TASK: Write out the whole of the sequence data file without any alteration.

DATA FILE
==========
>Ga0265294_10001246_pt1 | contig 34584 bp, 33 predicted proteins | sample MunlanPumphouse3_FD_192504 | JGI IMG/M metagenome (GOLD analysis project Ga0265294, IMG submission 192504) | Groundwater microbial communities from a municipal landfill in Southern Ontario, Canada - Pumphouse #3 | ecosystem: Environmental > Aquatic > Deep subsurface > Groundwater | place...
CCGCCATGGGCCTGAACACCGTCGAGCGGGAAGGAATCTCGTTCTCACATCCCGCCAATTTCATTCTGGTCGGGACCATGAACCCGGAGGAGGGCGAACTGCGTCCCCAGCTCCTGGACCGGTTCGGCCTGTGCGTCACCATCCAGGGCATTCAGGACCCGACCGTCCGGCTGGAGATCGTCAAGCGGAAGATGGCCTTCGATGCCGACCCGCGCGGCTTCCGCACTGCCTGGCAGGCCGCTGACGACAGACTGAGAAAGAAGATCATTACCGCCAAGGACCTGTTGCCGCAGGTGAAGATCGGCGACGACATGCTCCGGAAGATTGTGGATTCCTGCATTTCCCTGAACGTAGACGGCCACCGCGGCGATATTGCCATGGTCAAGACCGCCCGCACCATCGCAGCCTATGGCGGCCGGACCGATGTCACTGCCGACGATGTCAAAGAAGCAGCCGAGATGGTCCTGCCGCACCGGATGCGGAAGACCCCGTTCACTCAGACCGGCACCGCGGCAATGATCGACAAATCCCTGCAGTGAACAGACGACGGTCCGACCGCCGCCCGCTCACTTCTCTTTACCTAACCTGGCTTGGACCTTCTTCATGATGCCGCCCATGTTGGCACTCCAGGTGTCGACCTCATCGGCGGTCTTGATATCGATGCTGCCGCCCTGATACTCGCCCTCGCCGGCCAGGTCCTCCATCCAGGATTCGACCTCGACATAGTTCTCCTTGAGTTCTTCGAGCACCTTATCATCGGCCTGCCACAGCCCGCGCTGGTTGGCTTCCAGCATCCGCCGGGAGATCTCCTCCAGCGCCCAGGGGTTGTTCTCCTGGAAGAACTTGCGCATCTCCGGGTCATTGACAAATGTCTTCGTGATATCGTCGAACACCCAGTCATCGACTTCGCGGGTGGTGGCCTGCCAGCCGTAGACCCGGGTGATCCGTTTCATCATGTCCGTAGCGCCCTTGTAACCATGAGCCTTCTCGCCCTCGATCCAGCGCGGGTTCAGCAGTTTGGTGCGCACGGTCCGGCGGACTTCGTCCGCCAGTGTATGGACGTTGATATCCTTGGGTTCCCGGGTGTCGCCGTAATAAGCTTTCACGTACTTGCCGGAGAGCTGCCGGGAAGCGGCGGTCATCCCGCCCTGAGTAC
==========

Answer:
>Ga0265294_10001246_pt1 | contig 34584 bp, 33 predicted proteins | sample MunlanPumphouse3_FD_192504 | JGI IMG/M metagenome (GOLD analysis project Ga0265294, IMG submission 192504) | Groundwater microbial communities from a municipal landfill in Southern Ontario, Canada - Pumphouse #3 | ecosystem: Environmental > Aquatic > Deep subsurface > Groundwater | place...
CCGCCATGGGCCTGAACACCGTCGAGCGGGAAGGAATCTCGTTCTCACATCCCGCCAATTTCATTCTGGTCGGGACCATGAACCCGGAGGAGGGCGAACTGCGTCCCCAGCTCCTGGACCGGTTCGGCCTGTGCGTCACCATCCAGGGCATTCAGGACCCGACCGTCCGGCTGGAGATCGTCAAGCGGAAGATGGCCTTCGATGCCGACCCGCGCGGCTTCCGCACTGCCTGGCAGGCCGCTGACGACAGACTGAGAAAGAAGATCATTACCGCCAAGGACCTGTTGCCGCAGGTGAAGATCGGCGACGACATGCTCCGGAAGATTGTGGATTCCTGCATTTCCCTGAACGTAGACGGCCACCGCGGCGATATTGCCATGGTCAAGACCGCCCGCACCATCGCAGCCTATGGCGGCCGGACCGATGTCACTGCCGACGATGTCAAAGAAGCAGCCGAGATGGTCCTGCCGCACCGGATGCGGAAGACCCCGTTCACTCAGACCGGCACCGCGGCAATGATCGACAAATCCCTGCAGTGAACAGACGACGGTCCGACCGCCGCCCGCTCACTTCTCTTTACCTAACCTGGCTTGGACCTTCTTCATGATGCCGCCCATGTTGGCACTCCAGGTGTCGACCTCATCGGCGGTCTTGATATCGATGCTGCCGCCCTGATACTCGCCCTCGCCGGCCAGGTCCTCCATCCAGGATTCGACCTCGACATAGTTCTCCTTGAGTTCTTCGAGCACCTTATCATCGGCCTGCCACAGCCCGCGCTGGTTGGCTTCCAGCATCCGCCGGGAGATCTCCTCCAGCGCCCAGGGGTTGTTCTCCTGGAAGAACTTGCGCATCTCCGGGTCATTGACAAATGTCTTCGTGATATCGTCGAACACCCAGTCATCGACTTCGCGGGTGGTGGCCTGCCAGCCGTAGACCCGGGTGATCCGTTTCATCATGTCCGTAGCGCCCTTGTAACCATGAGCCTTCTCGCCCTCGATCCAGCGCGGGTTCAGCAGTTTGGTGCGCACGGTCCGGCGGACTTCGTCCGCCAGTGTATGGACGTTGATATCCTTGGGTTCCCGGGTGTCGCCGTAATAAGCTTTCACGTACTTGCCGGAGAGCTGCCGGGAAGCGGCGGTCATCCCGCCCTGAGTAC